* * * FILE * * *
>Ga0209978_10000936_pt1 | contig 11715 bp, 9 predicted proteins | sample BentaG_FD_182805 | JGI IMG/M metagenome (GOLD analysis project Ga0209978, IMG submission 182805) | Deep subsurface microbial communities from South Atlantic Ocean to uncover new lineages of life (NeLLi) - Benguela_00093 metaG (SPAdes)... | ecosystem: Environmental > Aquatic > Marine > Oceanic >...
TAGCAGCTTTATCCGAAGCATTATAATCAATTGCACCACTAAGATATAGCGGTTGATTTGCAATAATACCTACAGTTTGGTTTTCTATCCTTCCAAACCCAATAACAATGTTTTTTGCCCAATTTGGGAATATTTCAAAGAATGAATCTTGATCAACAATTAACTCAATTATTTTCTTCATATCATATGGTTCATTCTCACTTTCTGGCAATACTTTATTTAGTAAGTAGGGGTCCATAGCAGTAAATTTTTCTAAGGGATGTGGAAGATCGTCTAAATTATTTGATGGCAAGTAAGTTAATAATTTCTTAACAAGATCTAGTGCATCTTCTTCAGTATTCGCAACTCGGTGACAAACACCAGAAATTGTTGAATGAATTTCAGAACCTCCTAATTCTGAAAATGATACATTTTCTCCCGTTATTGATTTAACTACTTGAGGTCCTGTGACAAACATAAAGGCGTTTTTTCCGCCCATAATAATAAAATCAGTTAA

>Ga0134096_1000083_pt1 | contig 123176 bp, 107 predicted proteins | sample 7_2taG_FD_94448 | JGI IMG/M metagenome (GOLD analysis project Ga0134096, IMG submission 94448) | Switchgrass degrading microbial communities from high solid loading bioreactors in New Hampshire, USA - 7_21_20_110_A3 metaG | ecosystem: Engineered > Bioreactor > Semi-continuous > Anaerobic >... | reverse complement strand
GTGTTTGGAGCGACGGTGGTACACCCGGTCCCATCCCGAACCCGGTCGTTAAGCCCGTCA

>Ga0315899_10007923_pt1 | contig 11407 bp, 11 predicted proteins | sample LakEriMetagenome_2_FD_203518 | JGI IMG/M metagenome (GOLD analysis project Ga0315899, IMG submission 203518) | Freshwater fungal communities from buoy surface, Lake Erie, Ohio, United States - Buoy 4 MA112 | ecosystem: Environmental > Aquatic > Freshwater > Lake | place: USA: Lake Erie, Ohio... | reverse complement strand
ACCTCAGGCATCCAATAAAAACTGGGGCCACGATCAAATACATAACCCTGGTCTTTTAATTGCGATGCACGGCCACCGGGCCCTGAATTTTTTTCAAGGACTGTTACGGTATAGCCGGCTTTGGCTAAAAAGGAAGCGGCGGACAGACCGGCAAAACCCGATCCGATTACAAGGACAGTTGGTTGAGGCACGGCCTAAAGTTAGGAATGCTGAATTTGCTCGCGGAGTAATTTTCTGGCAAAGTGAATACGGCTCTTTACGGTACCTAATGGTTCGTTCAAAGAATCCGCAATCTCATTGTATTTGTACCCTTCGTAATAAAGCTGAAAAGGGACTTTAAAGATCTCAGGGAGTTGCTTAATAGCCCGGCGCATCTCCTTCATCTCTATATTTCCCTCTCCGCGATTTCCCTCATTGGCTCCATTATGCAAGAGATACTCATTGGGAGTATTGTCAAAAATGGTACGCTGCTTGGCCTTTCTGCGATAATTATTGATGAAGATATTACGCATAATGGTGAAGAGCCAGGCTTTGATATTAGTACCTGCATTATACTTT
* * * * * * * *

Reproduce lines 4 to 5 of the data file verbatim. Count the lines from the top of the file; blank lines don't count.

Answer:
GTGTTTGGAGCGACGGTGGTACACCCGGTCCCATCCCGAACCCGGTCGTTAAGCCCGTCA

>Ga0315899_10007923_pt1 | contig 11407 bp, 11 predicted proteins | sample LakEriMetagenome_2_FD_203518 | JGI IMG/M metagenome (GOLD analysis project Ga0315899, IMG submission 203518) | Freshwater fungal communities from buoy surface, Lake Erie, Ohio, United States - Buoy 4 MA112 | ecosystem: Environmental > Aquatic > Freshwater > Lake | place: USA: Lake Erie, Ohio... | reverse complement strand